Throughout the past 100 days of protests, numerous public officials have referred to racism as a public health crisis.
And there's data—from a study of Oregon eighth and 11th graders—that shows how racism and its health effects may already be significant in children's lives.
In 2019, the Oregon Health Authority surveyed how adolescents in grades 8 and 11 perceived their own mental and emotional health. The Oregon Healthy Teens survey—with questions on substance use, school climate, grade, home life and physical health—revealed that Black and Latinx eighth graders reported big health disparities between themselves and their white peers.
As a clear measure of racism, students were asked if they were ever bullied about their race or ethnicity. Of those surveyed, Black eighth graders were 10 times more likely to respond yes, at 23.1%, than their white counterparts, at only 2.2%, representing the highest and lowest percentages compared with everyone else.
The same can be said for Black 11th graders, who are seven times more likely to be bullied for their race than white teens their age.
In several other categories, Black teens were overrepresented in their responses, especially when compared with white adolescents. Black eighth graders drink more soda and less water, smoke more cigarettes and drink more alcohol.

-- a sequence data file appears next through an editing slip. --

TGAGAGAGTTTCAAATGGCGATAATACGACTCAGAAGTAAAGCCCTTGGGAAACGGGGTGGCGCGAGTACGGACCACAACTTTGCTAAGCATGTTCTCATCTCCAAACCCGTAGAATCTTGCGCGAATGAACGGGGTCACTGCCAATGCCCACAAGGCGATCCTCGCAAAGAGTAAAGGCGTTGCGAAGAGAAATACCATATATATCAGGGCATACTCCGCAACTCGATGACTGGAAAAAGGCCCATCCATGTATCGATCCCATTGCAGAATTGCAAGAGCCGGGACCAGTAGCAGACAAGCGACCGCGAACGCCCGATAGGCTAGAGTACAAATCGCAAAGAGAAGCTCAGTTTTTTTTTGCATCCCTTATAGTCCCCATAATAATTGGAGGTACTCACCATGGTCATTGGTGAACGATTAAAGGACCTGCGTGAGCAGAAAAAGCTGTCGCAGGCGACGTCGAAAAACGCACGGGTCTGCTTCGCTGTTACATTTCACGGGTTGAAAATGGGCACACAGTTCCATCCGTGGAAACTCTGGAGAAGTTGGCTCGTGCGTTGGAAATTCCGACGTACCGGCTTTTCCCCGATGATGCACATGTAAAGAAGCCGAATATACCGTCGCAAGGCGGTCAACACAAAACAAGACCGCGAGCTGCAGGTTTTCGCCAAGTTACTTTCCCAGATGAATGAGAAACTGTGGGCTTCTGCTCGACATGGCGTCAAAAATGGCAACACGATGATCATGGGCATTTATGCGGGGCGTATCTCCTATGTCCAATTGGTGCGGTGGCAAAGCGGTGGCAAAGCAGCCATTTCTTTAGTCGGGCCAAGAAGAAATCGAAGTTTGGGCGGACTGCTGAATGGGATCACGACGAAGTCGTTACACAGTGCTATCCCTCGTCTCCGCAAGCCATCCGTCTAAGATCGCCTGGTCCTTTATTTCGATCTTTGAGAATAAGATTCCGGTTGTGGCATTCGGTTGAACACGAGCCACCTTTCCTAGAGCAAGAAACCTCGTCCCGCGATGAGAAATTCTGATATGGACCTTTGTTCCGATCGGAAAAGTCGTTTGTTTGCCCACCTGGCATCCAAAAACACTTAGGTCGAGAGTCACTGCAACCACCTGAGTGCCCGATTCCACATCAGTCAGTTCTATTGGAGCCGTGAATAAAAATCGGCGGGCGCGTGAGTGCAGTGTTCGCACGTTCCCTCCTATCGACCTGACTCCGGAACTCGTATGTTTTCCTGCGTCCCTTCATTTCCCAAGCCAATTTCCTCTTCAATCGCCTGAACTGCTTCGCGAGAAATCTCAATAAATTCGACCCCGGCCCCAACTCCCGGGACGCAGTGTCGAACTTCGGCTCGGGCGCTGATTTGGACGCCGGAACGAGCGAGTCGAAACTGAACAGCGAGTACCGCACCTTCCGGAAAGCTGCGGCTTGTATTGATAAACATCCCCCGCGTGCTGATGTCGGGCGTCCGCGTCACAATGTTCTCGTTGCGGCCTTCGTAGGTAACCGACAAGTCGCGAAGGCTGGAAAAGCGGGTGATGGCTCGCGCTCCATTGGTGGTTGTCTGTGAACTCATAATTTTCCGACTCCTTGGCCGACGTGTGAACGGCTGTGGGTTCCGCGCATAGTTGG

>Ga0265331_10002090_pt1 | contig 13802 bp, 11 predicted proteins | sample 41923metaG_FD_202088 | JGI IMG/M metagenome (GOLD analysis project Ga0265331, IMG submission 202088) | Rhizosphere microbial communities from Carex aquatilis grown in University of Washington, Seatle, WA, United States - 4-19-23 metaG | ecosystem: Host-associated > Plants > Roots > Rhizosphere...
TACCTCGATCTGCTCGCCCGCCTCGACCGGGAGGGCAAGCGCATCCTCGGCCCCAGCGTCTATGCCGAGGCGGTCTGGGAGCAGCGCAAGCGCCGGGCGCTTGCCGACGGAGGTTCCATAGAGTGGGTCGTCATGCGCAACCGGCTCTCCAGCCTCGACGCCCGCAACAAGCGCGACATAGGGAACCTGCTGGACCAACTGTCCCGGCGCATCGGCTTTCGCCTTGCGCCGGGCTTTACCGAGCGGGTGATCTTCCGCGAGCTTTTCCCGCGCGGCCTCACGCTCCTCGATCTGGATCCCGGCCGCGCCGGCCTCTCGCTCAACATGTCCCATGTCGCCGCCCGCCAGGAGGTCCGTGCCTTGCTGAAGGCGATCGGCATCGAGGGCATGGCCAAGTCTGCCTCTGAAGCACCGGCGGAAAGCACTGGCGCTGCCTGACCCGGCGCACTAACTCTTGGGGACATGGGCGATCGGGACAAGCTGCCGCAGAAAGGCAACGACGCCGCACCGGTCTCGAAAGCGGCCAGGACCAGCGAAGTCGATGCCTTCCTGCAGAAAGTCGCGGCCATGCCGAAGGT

Black eighth and 11th graders used substances in combination with others more frequently than their white peers: Of those surveyed, 75% of Black 11th graders who reported drinking alcohol also used a tobacco product compared with 61% of white 11th graders. And 53.8% of Black eighth graders used marijuana and alcohol simultaneously compared with 41.4% of white eighth graders.
Students were asked if they ever ate less than they felt they should because there wasn't enough money to buy food. Black teens experienced this at the highest rate of all their peers, with 16.6% reporting yes. The lowest rate was for white students, 10.5%.
This indicates Black youth could be self-medicating with a variety of substances to deal with the mental health effects of racism and other factors like poverty.
“There are a number of ways people try to approach dealing with stress. For Black youth, that’s one of the approaches,” says state Sen. Lew Frederick (D-Portland). “Where they’re living, the type of food they have, the type of interactions and exposure they have to various issues as well as how they’re treated in school. There’s a whole galaxy of social issues that Black kids and people have.”